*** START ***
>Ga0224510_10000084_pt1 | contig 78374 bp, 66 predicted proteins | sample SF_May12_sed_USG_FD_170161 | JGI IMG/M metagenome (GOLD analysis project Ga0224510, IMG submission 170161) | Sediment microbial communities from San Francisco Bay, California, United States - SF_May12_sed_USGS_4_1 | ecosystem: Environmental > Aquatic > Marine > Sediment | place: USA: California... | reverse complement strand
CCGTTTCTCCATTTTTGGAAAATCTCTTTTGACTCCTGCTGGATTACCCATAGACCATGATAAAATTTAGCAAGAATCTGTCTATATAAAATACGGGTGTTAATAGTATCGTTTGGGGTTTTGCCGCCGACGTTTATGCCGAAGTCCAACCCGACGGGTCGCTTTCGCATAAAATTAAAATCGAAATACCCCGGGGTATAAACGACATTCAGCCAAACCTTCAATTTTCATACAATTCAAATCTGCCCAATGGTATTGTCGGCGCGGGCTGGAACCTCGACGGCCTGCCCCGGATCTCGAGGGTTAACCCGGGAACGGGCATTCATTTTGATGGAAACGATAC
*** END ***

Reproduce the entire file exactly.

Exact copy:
>Ga0224510_10000084_pt1 | contig 78374 bp, 66 predicted proteins | sample SF_May12_sed_USG_FD_170161 | JGI IMG/M metagenome (GOLD analysis project Ga0224510, IMG submission 170161) | Sediment microbial communities from San Francisco Bay, California, United States - SF_May12_sed_USGS_4_1 | ecosystem: Environmental > Aquatic > Marine > Sediment | place: USA: California... | reverse complement strand
CCGTTTCTCCATTTTTGGAAAATCTCTTTTGACTCCTGCTGGATTACCCATAGACCATGATAAAATTTAGCAAGAATCTGTCTATATAAAATACGGGTGTTAATAGTATCGTTTGGGGTTTTGCCGCCGACGTTTATGCCGAAGTCCAACCCGACGGGTCGCTTTCGCATAAAATTAAAATCGAAATACCCCGGGGTATAAACGACATTCAGCCAAACCTTCAATTTTCATACAATTCAAATCTGCCCAATGGTATTGTCGGCGCGGGCTGGAACCTCGACGGCCTGCCCCGGATCTCGAGGGTTAACCCGGGAACGGGCATTCATTTTGATGGAAACGATAC